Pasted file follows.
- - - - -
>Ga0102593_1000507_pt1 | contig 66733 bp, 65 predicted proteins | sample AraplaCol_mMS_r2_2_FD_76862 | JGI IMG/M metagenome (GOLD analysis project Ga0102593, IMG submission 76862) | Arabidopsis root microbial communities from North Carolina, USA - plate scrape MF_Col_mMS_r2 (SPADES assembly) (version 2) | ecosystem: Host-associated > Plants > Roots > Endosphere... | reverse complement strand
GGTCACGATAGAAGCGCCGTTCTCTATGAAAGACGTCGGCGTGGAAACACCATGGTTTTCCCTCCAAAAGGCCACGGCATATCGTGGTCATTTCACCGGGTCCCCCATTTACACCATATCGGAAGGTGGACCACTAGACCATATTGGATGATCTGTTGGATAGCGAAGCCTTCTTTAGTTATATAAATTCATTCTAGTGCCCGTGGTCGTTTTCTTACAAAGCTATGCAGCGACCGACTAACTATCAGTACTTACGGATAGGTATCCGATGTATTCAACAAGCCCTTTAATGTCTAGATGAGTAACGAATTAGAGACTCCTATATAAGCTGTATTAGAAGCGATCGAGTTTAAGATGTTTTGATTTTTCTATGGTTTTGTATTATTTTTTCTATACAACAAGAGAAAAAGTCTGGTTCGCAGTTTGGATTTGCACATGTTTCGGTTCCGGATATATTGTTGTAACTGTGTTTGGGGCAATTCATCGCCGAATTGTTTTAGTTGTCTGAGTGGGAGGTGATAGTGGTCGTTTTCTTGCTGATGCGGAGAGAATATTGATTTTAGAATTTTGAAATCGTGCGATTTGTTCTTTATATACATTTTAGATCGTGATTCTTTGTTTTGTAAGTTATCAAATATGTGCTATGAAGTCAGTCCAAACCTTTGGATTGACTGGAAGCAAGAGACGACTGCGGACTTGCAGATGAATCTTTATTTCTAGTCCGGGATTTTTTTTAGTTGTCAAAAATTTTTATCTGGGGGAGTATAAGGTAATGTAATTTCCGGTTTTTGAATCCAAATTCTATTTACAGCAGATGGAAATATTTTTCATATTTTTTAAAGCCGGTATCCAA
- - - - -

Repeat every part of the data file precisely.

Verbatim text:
>Ga0102593_1000507_pt1 | contig 66733 bp, 65 predicted proteins | sample AraplaCol_mMS_r2_2_FD_76862 | JGI IMG/M metagenome (GOLD analysis project Ga0102593, IMG submission 76862) | Arabidopsis root microbial communities from North Carolina, USA - plate scrape MF_Col_mMS_r2 (SPADES assembly) (version 2) | ecosystem: Host-associated > Plants > Roots > Endosphere... | reverse complement strand
GGTCACGATAGAAGCGCCGTTCTCTATGAAAGACGTCGGCGTGGAAACACCATGGTTTTCCCTCCAAAAGGCCACGGCATATCGTGGTCATTTCACCGGGTCCCCCATTTACACCATATCGGAAGGTGGACCACTAGACCATATTGGATGATCTGTTGGATAGCGAAGCCTTCTTTAGTTATATAAATTCATTCTAGTGCCCGTGGTCGTTTTCTTACAAAGCTATGCAGCGACCGACTAACTATCAGTACTTACGGATAGGTATCCGATGTATTCAACAAGCCCTTTAATGTCTAGATGAGTAACGAATTAGAGACTCCTATATAAGCTGTATTAGAAGCGATCGAGTTTAAGATGTTTTGATTTTTCTATGGTTTTGTATTATTTTTTCTATACAACAAGAGAAAAAGTCTGGTTCGCAGTTTGGATTTGCACATGTTTCGGTTCCGGATATATTGTTGTAACTGTGTTTGGGGCAATTCATCGCCGAATTGTTTTAGTTGTCTGAGTGGGAGGTGATAGTGGTCGTTTTCTTGCTGATGCGGAGAGAATATTGATTTTAGAATTTTGAAATCGTGCGATTTGTTCTTTATATACATTTTAGATCGTGATTCTTTGTTTTGTAAGTTATCAAATATGTGCTATGAAGTCAGTCCAAACCTTTGGATTGACTGGAAGCAAGAGACGACTGCGGACTTGCAGATGAATCTTTATTTCTAGTCCGGGATTTTTTTTAGTTGTCAAAAATTTTTATCTGGGGGAGTATAAGGTAATGTAATTTCCGGTTTTTGAATCCAAATTCTATTTACAGCAGATGGAAATATTTTTCATATTTTTTAAAGCCGGTATCCAA